I have thought about all these issues. I am well aware of the drought, of the conditions on the days of the fires, and of the view from some quarters that all of this is a result of global warming. I accept that drought and bad fire weather increase the risk of serious bushfires. What I do not accept is that “unstoppable” bushfires are inevitable. And while I will always welcome improved firefighting technology, I know from experience and from an understanding of the simple physics of bushfire behaviour, that technology can never be a substitute for good land management. The serious bushfire is like a disease that is incubated over many years; good land management is the preventative medicine that ensures the disease does not become a killer epidemic.
To me, the epidemic of recent killer bushfires is no indicator of an inevitable future. They are an indicator of the inevitable consequences of what has happened in the past. To me, these fires toll like bells: they toll for failed leadership, failed governance and failed land management.
The issues of leadership and of good governance are central to my position. What these killer bushfires point to is that the leaders of our society, Victoria’s politicians and senior bureaucrats, have palpably failed to do the most fundamental thing expected of them: to safeguard Victorian lives and the Victorian environment in the face of an obvious threat. They have failed to discharge their duty of care. Just as we now look back with incredulity at the amateurish strategies of the generals in The Great War, so will future Australians look back on the work of those responsible for land and bushfire management in this country — our bushfire generals.
The toll of the 2009 Victorian fires is shocking. All those lives lost. Thousands of homes destroyed. Millions of dollars worth of social and economic infrastructure reduced to ashes. The work of generations, the farmlands, stock, fences, woolsheds, yards and pastures dead and gone. Native animals and birds killed in their millions. Beautiful forests cooked, in some cases stone dead. Catchments eroding. The costs multi-millions of dollars. Carbon dioxide into the atmosphere the equivalent of a year’s supply for the whole of Australia. Psychological damage to children and families uncountable.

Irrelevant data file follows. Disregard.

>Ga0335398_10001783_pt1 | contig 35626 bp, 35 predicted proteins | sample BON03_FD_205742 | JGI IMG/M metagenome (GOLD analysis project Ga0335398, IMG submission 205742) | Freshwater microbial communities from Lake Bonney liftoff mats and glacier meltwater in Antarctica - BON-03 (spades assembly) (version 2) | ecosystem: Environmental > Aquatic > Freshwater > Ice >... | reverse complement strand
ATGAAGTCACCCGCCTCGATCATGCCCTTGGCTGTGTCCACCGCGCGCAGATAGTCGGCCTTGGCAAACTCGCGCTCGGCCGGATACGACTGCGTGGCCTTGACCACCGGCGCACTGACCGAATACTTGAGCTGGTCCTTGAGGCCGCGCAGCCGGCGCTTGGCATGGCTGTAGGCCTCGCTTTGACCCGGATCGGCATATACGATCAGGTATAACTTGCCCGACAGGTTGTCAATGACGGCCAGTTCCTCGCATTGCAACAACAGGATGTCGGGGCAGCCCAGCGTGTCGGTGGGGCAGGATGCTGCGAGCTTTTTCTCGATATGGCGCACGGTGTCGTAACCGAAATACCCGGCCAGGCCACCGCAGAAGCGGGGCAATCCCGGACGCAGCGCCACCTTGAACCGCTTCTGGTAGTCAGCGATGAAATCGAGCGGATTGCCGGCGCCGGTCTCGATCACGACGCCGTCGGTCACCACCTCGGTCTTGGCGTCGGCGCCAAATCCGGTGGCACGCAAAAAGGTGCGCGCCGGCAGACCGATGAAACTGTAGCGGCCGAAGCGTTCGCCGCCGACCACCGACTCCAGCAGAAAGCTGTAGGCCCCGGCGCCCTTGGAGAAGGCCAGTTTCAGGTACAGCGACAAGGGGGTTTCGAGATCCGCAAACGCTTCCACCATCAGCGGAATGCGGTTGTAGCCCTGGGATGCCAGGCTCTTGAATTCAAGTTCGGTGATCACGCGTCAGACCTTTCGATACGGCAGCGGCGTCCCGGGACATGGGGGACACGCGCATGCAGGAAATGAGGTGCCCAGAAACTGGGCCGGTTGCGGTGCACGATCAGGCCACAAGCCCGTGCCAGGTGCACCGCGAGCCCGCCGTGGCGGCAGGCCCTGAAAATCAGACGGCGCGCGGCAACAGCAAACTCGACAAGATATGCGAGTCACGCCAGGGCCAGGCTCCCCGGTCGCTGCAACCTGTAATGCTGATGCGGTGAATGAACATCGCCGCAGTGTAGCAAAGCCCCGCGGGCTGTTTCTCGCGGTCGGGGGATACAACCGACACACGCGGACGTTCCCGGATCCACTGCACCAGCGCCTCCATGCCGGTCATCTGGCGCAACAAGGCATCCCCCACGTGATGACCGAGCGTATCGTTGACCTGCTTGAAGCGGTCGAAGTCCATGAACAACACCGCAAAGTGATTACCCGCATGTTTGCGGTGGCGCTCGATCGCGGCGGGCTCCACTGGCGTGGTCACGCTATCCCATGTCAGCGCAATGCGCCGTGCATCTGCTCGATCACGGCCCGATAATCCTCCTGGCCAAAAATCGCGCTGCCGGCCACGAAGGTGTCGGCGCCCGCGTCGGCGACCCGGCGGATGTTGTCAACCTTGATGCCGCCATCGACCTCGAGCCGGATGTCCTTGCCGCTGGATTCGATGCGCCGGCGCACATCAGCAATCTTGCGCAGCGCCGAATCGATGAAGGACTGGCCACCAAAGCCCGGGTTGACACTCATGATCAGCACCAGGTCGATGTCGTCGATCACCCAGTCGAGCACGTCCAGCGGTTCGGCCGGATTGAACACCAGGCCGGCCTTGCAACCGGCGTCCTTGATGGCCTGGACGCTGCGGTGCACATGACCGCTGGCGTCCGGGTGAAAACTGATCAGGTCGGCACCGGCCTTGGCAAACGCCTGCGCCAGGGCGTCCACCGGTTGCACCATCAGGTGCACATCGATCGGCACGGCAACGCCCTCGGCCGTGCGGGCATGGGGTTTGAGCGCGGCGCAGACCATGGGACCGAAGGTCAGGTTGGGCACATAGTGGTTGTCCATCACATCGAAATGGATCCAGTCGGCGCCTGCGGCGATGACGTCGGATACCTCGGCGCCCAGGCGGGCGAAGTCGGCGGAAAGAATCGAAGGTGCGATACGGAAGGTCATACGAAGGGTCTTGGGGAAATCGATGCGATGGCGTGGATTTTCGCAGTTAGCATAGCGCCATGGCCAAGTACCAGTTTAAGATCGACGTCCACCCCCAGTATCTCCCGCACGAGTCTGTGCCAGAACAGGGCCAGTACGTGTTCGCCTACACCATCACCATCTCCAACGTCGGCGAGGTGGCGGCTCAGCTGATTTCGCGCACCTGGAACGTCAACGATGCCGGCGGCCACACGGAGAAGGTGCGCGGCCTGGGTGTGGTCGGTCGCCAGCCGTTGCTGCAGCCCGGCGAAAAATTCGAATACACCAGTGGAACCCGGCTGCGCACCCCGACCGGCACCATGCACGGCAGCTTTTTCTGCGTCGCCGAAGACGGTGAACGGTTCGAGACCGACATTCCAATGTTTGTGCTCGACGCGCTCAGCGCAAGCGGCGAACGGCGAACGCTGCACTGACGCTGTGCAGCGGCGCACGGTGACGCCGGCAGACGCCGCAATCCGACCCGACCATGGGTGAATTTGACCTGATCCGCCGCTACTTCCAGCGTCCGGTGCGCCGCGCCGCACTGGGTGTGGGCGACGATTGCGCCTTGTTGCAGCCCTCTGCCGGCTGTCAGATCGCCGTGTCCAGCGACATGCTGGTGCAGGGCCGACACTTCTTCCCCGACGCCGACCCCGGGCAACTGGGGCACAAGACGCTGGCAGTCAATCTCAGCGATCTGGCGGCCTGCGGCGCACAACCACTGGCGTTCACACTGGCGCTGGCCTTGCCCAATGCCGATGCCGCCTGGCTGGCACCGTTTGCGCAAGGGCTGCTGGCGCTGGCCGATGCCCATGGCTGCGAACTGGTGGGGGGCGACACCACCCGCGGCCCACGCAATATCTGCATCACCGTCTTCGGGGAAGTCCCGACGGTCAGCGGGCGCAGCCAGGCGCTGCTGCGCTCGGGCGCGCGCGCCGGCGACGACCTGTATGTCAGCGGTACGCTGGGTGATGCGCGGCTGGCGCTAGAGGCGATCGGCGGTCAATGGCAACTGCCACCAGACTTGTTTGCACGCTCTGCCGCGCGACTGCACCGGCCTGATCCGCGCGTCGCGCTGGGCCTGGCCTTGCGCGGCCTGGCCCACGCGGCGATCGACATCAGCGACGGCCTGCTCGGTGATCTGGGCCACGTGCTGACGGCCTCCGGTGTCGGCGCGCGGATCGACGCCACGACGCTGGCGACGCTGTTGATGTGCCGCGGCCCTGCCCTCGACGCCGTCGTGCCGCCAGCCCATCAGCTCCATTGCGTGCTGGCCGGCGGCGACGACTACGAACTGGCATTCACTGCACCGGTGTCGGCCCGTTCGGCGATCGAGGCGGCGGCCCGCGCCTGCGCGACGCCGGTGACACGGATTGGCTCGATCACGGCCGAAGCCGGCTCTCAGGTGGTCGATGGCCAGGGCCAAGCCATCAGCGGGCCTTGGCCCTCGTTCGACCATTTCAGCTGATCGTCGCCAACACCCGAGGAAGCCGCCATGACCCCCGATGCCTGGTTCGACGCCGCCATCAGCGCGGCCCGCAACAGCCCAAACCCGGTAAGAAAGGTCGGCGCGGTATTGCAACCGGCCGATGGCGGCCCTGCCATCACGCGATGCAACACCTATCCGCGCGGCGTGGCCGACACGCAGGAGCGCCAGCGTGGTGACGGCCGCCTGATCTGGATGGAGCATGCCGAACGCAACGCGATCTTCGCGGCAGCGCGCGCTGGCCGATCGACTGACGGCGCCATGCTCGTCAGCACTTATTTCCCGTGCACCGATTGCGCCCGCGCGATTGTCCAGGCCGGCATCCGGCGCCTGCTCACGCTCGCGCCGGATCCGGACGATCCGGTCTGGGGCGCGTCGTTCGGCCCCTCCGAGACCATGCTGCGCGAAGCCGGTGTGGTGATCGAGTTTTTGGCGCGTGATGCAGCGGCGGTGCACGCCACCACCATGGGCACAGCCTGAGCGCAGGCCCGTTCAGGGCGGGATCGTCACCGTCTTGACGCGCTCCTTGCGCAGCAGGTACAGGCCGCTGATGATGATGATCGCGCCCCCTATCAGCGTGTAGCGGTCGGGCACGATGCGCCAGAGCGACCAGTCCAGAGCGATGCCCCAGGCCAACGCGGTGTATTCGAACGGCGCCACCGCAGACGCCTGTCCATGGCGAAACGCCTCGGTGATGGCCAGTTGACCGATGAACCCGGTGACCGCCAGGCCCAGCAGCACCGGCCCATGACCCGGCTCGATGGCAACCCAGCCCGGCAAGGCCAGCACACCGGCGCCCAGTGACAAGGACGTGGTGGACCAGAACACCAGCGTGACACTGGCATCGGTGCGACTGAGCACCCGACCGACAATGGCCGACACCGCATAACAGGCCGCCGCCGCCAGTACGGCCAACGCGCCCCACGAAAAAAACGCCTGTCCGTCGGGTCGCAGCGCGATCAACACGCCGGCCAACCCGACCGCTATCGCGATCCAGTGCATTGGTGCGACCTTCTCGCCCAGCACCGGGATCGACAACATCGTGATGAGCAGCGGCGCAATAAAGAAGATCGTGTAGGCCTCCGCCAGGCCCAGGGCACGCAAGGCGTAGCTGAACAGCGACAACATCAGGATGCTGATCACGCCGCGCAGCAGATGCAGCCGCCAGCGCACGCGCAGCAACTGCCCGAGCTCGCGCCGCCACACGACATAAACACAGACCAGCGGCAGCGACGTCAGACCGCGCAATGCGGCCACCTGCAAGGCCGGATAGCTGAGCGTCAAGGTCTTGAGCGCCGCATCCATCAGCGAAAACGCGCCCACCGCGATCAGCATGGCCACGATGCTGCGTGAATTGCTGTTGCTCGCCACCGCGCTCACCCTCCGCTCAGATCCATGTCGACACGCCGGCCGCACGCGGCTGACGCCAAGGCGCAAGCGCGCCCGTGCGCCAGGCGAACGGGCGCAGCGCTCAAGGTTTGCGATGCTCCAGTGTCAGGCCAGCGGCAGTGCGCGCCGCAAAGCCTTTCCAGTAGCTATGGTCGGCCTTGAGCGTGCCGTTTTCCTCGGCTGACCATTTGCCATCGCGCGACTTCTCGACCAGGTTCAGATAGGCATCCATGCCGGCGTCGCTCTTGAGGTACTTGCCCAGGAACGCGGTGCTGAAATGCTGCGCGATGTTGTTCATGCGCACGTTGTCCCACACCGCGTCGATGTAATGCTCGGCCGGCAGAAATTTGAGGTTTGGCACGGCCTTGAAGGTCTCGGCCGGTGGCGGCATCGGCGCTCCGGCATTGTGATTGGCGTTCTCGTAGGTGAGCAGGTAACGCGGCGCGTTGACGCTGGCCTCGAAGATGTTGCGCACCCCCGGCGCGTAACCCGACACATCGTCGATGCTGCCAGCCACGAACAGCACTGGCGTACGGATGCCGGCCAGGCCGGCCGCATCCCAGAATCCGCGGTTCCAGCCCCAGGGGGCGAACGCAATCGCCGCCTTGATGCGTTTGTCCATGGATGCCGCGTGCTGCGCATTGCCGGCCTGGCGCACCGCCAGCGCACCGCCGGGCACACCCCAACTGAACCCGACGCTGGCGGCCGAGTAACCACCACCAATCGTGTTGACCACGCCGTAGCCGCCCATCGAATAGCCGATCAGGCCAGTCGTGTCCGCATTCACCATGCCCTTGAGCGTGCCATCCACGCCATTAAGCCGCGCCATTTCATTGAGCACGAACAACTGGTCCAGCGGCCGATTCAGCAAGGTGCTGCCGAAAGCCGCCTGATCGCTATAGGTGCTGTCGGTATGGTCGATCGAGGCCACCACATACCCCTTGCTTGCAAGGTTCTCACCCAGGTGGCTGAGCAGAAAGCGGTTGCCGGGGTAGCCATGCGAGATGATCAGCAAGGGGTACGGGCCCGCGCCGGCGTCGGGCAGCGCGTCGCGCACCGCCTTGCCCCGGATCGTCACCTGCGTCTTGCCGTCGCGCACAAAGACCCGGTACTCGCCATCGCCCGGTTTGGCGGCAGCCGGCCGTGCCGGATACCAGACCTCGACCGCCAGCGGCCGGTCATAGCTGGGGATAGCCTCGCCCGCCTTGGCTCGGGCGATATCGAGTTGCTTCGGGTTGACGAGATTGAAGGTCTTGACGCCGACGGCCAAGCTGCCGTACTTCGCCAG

Our bushfire generals, those Premiers, Ministers and senior bushfire bureaucrats in whom the people of Victoria put their trust, can have no excuses. They cannot say they didn’t know we have serious bushfires in Australia. This is no soft, green island where no bushfire ever burns. Australians have not arrived only recently in this dry sclerophyllous land. Even if we overlook for a moment the fire management experience of Aboriginal people, accumulated over 40,000 years or so, non-Aboriginal Australians have been here for over 200 years, with 200 fire seasons, thousands of hot, dry and windy days, dozens of prolonged droughts, tens of thousands of thunderstorms, millions of lightning strikes, and hundreds of thousands of bushfires. This is no new or unique phenomenon.